Ed vs. Yummy Fur
by Brian Evenson
Uncivilized Books, 2014
128 pages / $12.95 buy from Uncivilized Books
A comic like Chester Brown’s Ed the Happy Clown isn’t one that’s easily discussed in polite company. It’s replete with scatology, hyper violence, and vomiting penises that look like Ronald Reagan. “[I]t’s hard to recommend Yummy Fur or Ed the Happy Clown to just anyone without offering a few caveats/qualifiers/warnings,” writes Brian Evenson. Nonetheless, the book is worth talking about—even more specifically, the journey from mini-comic to “a graphic-novel,” which is what Brian Evenson does with incisive detail in Ed vs. Yummy Fur or What Happens When a Serial Comic Becomes a Graphic Novel.
Brian Evenson is the perfect critic for the first installment of Uncivilized Books’s Critical Cartoons series (which also promises a book of criticism on Carl Barks’s work on Donald Duck comics—now available for preorder). As an author renowned for fiction and scholarship that bridges the gap between high- and low-brow cultures—after all this is the author of both Altmann’s Tongue and two Dead Space novelizations—Evenson lends a sense of legitimacy to Ed the Happy Clown as he meticulously examines Chester Brown’s work. Comic books—especially alternative mini-comics—are seldom the subject of serious literary criticism. I can go on and on about the injustices of the Ivory Tower-ensconced literary elite, but Evenson does this with far more aplomb throughout the work, deploying asides questioning the very nature of a “Graphic Novel” versus a comic book or “a graphic-novel” as well as quotations from other critical greats such as Douglas Wolk (although Evenson’s dissection of Wolk’s previous criticism of Chester Brown also becomes a point of contention in Ed Vs. Yummy Fur).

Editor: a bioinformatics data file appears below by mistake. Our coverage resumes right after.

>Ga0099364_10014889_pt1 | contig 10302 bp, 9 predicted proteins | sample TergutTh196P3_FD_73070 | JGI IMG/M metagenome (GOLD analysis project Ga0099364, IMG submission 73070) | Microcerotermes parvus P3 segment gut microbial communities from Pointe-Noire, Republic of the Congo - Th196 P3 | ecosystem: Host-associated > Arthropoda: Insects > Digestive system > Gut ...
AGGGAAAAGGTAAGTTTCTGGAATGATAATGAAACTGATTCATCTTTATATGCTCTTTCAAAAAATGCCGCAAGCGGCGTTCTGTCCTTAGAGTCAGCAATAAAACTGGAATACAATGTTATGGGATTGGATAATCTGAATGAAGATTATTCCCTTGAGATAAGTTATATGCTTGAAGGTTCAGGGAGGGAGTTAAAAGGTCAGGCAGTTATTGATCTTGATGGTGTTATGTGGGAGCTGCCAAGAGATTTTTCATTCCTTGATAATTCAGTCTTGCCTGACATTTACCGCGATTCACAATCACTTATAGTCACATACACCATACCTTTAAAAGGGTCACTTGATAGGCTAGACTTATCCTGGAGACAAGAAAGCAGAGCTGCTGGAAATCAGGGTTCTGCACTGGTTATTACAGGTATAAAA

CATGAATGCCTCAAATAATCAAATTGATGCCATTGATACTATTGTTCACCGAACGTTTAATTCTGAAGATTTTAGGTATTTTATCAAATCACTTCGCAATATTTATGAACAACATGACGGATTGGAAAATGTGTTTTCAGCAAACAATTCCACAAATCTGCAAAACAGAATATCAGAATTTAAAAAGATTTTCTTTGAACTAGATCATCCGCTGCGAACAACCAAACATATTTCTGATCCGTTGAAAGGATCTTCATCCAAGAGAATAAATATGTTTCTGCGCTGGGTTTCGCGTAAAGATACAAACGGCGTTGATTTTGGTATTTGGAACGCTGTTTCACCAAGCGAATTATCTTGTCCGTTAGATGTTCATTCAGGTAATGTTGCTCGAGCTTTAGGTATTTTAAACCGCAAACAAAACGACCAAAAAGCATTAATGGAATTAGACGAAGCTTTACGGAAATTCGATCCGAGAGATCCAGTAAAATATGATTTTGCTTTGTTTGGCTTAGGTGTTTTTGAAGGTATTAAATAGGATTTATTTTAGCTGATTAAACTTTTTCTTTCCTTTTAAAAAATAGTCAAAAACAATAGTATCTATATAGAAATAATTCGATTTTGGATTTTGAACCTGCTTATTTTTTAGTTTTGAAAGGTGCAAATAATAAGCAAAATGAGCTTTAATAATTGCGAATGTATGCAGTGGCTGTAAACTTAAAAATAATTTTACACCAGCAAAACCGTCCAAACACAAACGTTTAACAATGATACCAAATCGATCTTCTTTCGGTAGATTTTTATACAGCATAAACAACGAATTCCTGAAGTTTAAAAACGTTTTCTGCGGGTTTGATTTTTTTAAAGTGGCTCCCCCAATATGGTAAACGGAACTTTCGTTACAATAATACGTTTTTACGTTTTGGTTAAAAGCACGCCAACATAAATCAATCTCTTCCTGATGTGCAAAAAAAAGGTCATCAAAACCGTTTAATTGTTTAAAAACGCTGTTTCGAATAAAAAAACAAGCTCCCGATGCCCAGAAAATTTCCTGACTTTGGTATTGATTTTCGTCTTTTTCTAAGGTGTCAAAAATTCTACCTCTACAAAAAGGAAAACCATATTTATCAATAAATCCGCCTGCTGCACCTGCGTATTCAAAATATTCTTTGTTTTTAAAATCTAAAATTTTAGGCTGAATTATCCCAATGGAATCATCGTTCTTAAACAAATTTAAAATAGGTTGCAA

Brian Evenson contends that Chester Brown’s early work—albeit as crass as possible—is important because it redefines an entire genre of sequential art. Evenson places Brown within the same pantheon of deconstructive, comic book auteurs Grant Morrison and Alan Moore, but what’s even more notable than Evenson’s thesis is his own redefinition for what literary criticism can do. Criticism encourages a level of scrutiny that, ultimately, raises the original work up, regardless of its individual merit, and this is exactly what Evenson has done.